Ella Jane Fitzgerald was an American jazz singer sometimes referred to as the First Lady of Song, Queen of Jazz, Lady Ella. She was noted for her purity of tone, impeccable diction, intonation, a "horn-like" improvisational ability in her scat singing. After a tumultuous adolescence, Fitzgerald found stability in musical success with the Chick Webb Orchestra, performing across the country but most associated with the Savoy Ballroom in Harlem, her rendition of the nursery rhyme "A-Tisket, A-Tasket" helped boost both her and Webb to national fame. After taking over the band when Webb died, Fitzgerald left it behind in 1942 to start her solo career, her manager was Moe Gale, co-founder of the Savoy, until she turned the rest of her career over to Norman Granz, who founded Verve Records to produce new records by Fitzgerald. With Verve she recorded some of her more noted works her interpretations of the Great American Songbook. While Fitzgerald appeared in movies and as a guest on popular television shows in the second half of the twentieth century, her musical collaborations with Louis Armstrong, Duke Ellington, The Ink Spots were some of her most notable acts outside of her solo career.
These partnerships produced some of her best-known songs such as "Dream a Little Dream of Me", "Cheek to Cheek", "Into Each Life Some Rain Must Fall", "It Don't Mean a Thing". In 1993, she ended her nearly 60-year career with her last public performance. Three years she died at the age of 79 after years of declining health, her accolades included fourteen Grammy Awards, the National Medal of Arts, the Presidential Medal of Freedom. Fitzgerald was born on April 1917, in Newport News, Virginia, she was the daughter of Temperance "Tempie" Henry. Her parents lived together for at least two and a half years after she was born. In the early 1920s, Fitzgerald's mother and her new partner, a Portuguese immigrant named Joseph Da Silva, moved to Yonkers, in Westchester County, New York, her half-sister, Frances Da Silva, was born in 1923. By 1925, Fitzgerald and her family had moved to a poor Italian area, she began her formal education at the age of six and was an outstanding student, moving through a variety of schools before attending Benjamin Franklin Junior High School in 1929.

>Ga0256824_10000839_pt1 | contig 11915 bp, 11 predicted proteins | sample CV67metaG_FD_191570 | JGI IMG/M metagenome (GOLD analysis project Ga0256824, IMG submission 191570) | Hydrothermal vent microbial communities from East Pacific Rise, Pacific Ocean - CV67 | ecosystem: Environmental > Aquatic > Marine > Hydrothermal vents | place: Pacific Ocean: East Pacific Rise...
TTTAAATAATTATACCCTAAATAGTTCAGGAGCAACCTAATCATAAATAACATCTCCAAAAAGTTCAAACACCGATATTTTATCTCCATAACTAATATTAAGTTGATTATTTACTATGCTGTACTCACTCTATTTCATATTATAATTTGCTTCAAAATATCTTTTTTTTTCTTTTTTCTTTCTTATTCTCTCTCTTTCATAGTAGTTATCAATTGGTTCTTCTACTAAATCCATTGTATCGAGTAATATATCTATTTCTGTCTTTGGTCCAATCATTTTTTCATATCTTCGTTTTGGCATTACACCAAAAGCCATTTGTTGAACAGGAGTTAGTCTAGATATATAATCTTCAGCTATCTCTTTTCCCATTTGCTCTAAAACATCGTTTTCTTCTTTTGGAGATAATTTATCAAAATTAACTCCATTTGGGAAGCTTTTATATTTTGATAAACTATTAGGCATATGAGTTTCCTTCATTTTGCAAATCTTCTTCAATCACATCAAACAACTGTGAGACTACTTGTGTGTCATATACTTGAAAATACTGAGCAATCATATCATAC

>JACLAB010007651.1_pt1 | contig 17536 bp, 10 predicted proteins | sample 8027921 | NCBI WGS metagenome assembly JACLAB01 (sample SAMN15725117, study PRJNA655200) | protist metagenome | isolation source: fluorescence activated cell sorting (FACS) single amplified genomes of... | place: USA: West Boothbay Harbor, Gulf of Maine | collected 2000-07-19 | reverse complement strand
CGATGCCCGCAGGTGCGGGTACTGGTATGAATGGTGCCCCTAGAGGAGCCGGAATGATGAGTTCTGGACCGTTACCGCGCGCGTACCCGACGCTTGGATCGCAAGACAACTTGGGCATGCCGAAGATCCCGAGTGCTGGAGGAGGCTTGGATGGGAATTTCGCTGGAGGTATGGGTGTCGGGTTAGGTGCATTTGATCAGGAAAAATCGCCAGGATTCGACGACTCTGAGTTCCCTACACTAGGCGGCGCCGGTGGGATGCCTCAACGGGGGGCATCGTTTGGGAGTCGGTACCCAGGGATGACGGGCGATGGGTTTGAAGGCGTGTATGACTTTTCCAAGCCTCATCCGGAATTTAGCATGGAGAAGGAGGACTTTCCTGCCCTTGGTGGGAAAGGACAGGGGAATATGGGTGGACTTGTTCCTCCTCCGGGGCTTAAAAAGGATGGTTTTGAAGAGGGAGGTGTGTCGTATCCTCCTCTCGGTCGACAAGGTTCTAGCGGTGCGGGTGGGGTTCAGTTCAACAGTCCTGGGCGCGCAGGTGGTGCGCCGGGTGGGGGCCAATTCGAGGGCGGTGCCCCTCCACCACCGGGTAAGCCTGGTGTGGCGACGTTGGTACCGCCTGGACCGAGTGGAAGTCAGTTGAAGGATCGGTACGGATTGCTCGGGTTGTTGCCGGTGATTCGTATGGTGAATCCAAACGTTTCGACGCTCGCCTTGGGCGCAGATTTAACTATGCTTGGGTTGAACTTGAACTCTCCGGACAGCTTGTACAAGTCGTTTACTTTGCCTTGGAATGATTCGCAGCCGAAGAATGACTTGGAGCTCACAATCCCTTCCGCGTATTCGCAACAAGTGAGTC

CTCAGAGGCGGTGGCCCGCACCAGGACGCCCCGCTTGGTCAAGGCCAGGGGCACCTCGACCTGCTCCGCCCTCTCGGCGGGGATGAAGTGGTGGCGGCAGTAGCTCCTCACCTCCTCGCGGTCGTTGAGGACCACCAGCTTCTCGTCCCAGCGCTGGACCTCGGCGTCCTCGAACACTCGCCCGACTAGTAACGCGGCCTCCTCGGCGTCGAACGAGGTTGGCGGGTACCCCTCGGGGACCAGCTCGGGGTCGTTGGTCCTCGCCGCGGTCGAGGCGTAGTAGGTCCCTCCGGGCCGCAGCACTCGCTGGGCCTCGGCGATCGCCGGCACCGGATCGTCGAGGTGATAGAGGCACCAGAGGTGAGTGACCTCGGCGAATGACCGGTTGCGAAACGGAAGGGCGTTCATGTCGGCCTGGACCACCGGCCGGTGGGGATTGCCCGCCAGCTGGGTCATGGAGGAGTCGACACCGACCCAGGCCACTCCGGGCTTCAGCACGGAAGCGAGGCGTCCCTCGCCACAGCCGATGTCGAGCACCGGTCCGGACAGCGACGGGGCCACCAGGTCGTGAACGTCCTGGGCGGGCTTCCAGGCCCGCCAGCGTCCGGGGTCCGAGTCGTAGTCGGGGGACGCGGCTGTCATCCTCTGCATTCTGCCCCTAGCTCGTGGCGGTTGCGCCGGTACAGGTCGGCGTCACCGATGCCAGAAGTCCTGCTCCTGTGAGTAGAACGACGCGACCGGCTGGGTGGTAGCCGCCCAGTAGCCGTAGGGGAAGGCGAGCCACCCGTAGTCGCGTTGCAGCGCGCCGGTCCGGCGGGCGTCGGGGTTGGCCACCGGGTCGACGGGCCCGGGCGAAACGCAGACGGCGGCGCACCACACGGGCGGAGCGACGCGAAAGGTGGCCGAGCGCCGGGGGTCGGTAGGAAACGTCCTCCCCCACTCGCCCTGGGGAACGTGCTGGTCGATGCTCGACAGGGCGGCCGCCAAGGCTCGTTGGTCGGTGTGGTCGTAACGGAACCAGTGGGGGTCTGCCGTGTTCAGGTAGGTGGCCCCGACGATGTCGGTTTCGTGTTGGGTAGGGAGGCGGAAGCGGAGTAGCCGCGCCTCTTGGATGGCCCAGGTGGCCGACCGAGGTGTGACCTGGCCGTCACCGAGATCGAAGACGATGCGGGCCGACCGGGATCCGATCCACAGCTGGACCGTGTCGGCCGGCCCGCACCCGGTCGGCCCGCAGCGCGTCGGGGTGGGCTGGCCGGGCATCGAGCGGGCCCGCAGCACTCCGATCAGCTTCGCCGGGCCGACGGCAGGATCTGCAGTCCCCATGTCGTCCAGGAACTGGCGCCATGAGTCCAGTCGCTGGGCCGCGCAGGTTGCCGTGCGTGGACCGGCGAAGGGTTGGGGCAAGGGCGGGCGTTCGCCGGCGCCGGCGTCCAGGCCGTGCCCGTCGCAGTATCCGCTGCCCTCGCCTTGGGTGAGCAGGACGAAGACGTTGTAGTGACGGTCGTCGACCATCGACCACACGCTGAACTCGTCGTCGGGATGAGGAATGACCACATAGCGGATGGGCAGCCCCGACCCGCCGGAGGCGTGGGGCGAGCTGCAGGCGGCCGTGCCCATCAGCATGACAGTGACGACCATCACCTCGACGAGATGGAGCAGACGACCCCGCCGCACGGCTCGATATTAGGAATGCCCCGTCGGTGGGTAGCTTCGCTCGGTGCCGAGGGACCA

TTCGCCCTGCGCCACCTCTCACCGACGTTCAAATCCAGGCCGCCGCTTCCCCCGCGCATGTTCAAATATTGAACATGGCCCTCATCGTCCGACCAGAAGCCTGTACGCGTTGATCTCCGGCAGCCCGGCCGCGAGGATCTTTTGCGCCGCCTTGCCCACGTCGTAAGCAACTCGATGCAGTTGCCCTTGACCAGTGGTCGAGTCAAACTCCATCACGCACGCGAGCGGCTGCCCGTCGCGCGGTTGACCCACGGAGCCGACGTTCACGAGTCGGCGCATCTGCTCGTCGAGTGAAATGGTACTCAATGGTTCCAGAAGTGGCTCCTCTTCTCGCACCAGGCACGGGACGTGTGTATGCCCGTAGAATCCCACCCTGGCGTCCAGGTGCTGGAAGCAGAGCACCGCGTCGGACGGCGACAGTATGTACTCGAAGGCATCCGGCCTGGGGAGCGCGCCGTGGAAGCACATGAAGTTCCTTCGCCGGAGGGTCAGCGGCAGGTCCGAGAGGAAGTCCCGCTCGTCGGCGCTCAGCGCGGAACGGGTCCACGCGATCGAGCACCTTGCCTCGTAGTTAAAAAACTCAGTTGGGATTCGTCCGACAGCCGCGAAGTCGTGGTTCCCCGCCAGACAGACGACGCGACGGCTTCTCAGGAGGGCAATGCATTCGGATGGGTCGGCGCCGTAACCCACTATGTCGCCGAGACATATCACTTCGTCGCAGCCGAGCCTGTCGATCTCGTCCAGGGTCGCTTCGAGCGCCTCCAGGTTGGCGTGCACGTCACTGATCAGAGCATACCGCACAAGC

Starting in third grade, Fitzgerald admired Earl Snakehips Tucker. She performed for her peers on the way at lunchtime, she and her family were Methodists and were active in the Bethany African Methodist Episcopal Church, where she attended worship services, Bible study, Sunday school. The church provided Fitzgerald with her earliest experiences in music. Fitzgerald listened to jazz recordings by Louis Armstrong, Bing Crosby, The Boswell Sisters, she idolized the Boswell Sisters' lead singer Connee Boswell saying, "My mother brought home one of her records, I fell in love with it... I tried so hard to sound just like her."In 1932, when Fitzgerald was fifteen, her mother died from injuries received in a car accident. Her stepfather took care of her until April 1933; this swift change in her circumstances, reinforced by what Fitzgerald biographer Stuart Nicholson describes as rumors of "ill treatment" by her stepfather, leaves him to speculate that Da Silva might have abused her. Fitzgerald began skipping school, her grades suffered.